Where to shop:

Who’d have thought you could combine celebrity watching with grocery shopping? At SoHo’s Dean & Deluca (www.deandeluca.com), prepare to splurge on perfectly presented foods, sinful desserts, cookbooks and kitchen nick-nacks. A one-stop shop for foodie presents to cart back to Europe, just be prepared to pay prime dollar. Chelsea chicks swear allegiance to their neighbourhood’s Balducci’s (www.balduccis.com). This emporium is the place to head to if you are after maple bourbon-glazed hams, freshly roasted on the premises; grilled lamb burgers paired with goats cheese; purple heirloom tomatoes; more than 20 kinds of butter; or Indian mangoes. Those steering clear of carbs, beware: the smell from the bakery is intoxicating. New Yorkers after fine food without the foxy clientele, make a beeline for the more low-key but equally impressive Citarella (www.citarella.com), specialising in seafood, or the fruit and vegetable mecca of Fairway (www.fairwaymarket.com).  

Where to salivate:

You’ve been wowed by Per Se, dazzled at Buddakan, and star-spotted at Iron Chef Morimoto’s eponymous eatery. Your inner child has been indulged as you gorged on ice cream smothered in chocolate sauce at Serendipity, and you’ve sampled the kosher hot-dog sold at every corner. Now for something truly different. Orhan Yegen’s new Turkish seafood restaurant, Sea Salt (seasaltrestaurant.net), has a star dish that has foodies salivating: the off-the-menu baked whole fish. The process begins at dawn when Yegen selects the finest fish at the market (sea bass works best), cleans it and covers it in a sea salt and egg white paste. Once the paste hardens to a cast, the fish is baked. When it is brought to the table, it is flambéed with cognac and the cast cracked with a hammer; the resulting fish is moist, moreish and perfectly sublime.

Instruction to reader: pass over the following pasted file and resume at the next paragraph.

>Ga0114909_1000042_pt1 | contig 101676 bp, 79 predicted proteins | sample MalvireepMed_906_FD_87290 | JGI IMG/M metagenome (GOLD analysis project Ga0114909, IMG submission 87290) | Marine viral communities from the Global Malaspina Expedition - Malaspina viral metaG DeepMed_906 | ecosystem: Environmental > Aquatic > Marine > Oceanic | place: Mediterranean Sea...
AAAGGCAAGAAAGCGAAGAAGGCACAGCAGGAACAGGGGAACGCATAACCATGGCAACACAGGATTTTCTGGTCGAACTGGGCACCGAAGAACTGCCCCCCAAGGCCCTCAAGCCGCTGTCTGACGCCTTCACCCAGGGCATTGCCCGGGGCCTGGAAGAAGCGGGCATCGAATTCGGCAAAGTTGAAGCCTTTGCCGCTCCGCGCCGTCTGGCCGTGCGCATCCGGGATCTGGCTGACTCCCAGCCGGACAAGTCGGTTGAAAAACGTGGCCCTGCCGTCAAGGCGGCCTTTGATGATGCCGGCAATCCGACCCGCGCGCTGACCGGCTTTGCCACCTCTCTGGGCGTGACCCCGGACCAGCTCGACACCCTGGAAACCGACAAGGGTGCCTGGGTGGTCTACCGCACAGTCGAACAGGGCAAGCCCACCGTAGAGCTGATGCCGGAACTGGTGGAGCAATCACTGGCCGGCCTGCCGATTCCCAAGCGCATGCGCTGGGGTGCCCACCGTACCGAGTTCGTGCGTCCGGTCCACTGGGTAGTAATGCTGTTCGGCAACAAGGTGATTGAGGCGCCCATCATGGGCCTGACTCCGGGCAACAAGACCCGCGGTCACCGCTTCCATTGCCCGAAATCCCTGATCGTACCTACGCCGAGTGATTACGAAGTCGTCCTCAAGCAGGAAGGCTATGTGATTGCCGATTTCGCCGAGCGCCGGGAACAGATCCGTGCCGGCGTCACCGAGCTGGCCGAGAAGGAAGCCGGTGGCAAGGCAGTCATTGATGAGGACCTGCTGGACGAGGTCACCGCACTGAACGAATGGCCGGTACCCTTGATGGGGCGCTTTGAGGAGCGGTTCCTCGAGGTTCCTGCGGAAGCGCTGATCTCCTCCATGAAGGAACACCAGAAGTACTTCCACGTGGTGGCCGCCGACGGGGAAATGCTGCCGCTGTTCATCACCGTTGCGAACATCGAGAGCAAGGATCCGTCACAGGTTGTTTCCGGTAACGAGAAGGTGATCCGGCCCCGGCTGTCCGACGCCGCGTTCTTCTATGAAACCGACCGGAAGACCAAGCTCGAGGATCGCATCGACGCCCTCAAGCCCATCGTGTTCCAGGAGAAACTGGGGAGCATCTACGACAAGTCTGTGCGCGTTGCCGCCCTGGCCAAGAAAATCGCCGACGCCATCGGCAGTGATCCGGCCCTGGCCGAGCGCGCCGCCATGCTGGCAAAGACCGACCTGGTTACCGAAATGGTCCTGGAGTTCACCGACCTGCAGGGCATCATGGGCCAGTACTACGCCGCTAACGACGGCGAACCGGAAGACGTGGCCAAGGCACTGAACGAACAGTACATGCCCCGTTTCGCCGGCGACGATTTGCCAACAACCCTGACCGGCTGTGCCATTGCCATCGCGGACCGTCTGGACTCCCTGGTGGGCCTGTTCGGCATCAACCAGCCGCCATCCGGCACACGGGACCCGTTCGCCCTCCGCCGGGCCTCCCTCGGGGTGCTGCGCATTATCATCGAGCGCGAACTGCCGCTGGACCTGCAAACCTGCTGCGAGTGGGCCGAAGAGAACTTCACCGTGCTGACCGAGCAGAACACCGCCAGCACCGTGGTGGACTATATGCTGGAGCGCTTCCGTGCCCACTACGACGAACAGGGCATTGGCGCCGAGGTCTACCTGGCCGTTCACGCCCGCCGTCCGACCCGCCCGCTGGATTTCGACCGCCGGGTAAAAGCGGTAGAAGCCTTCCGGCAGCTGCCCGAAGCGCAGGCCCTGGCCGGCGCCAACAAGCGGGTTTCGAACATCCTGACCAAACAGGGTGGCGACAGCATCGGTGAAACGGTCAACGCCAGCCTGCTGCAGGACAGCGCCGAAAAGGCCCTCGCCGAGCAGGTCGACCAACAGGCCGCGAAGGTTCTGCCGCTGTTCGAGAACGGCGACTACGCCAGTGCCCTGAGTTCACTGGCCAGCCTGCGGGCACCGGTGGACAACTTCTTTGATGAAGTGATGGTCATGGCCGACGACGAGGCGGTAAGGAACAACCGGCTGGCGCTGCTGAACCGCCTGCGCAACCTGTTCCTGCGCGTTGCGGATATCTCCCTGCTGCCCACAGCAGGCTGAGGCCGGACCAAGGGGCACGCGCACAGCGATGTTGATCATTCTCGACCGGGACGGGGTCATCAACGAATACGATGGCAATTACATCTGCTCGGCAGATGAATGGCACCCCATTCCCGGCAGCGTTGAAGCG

Celebs and media luvvies sit shoulder to shoulder at Vanity Fair editor Graydon Carter’s distinctly yesteryear-influenced Ye Waverly Inn (16 Bank Street, +1 212 243 7900). Low ceilings, blazing fireplaces, a long wooden bar, crazy murals of well-known regulars and brass coat-hooks decorate the cosy main dining room, where you can expand your waistline by tucking into comfort classics like braised ribs and chicken pot pie. It may not look like much, it may not serve the best food, but the fact that you have dined there gives you instant street cred. 

Where to shine:

Have your very own silver screen moment by recreating the infamous scene from When Harry Met Sally when Meg Ryan screams the house down in ecstasy. It was filmed in the quintessential old New York deli, Katz’s Delicatessen (www.katzdeli.com), and if you really want what she was having, order the pastrami sandwich – with the pickle on the side of course. 

 
Where to saunter:

Check out the very best ethnic eateries and hard-to-find food hotspots by going on a famous walking (and eating) tour of food stores, stalls and restaurants in New York (www.foodsofny.com). Italophiles will adore the Greenwich Village route, which takes in two very different pizzerias, a southern Italian pastry shop and a Mediterranean olive oil store among others, while trendy young things will want insider knowledge of the Meatpacking and Chelsea districts.